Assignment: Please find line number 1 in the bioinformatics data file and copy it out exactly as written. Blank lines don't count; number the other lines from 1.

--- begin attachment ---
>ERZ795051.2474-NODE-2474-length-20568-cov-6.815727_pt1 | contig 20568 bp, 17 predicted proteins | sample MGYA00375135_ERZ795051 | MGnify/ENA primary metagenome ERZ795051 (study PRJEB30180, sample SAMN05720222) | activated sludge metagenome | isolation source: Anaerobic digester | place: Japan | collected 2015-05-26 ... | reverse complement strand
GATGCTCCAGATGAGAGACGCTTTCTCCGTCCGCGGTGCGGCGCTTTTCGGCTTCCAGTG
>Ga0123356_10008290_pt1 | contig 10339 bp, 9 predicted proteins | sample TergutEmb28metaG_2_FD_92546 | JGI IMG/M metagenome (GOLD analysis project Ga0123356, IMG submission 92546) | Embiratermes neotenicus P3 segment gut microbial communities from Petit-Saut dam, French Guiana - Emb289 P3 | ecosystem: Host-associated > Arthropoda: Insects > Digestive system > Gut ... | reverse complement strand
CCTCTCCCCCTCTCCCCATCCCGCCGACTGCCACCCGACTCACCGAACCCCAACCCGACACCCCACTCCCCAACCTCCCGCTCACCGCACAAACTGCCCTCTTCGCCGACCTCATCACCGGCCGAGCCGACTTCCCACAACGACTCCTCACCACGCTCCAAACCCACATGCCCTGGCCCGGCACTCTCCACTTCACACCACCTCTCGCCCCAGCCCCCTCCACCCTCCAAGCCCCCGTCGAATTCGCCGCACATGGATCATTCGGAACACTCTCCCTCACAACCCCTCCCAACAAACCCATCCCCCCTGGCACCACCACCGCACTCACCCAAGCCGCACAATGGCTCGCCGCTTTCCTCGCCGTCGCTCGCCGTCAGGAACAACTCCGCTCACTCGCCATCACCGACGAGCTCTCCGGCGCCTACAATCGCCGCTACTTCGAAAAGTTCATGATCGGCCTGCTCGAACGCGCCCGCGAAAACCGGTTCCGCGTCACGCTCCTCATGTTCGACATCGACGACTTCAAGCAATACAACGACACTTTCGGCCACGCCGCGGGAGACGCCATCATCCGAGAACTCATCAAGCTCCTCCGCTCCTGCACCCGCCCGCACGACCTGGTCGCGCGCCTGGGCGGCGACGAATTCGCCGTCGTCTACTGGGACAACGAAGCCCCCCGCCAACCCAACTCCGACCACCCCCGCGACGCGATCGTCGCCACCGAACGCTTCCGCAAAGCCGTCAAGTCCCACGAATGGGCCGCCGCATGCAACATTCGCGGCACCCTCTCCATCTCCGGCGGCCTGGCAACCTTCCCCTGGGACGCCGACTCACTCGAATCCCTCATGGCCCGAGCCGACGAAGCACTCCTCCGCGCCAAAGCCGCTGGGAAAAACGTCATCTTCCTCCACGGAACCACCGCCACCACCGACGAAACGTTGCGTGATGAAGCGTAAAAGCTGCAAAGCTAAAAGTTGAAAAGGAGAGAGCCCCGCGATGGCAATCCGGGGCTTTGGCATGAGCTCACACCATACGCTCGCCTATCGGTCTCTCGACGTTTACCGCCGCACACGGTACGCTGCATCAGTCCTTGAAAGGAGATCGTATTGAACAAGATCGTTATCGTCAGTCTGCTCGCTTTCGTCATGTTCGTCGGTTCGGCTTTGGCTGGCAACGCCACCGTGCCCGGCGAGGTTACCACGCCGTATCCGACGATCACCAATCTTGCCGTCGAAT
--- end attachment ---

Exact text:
>ERZ795051.2474-NODE-2474-length-20568-cov-6.815727_pt1 | contig 20568 bp, 17 predicted proteins | sample MGYA00375135_ERZ795051 | MGnify/ENA primary metagenome ERZ795051 (study PRJEB30180, sample SAMN05720222) | activated sludge metagenome | isolation source: Anaerobic digester | place: Japan | collected 2015-05-26 ... | reverse complement strand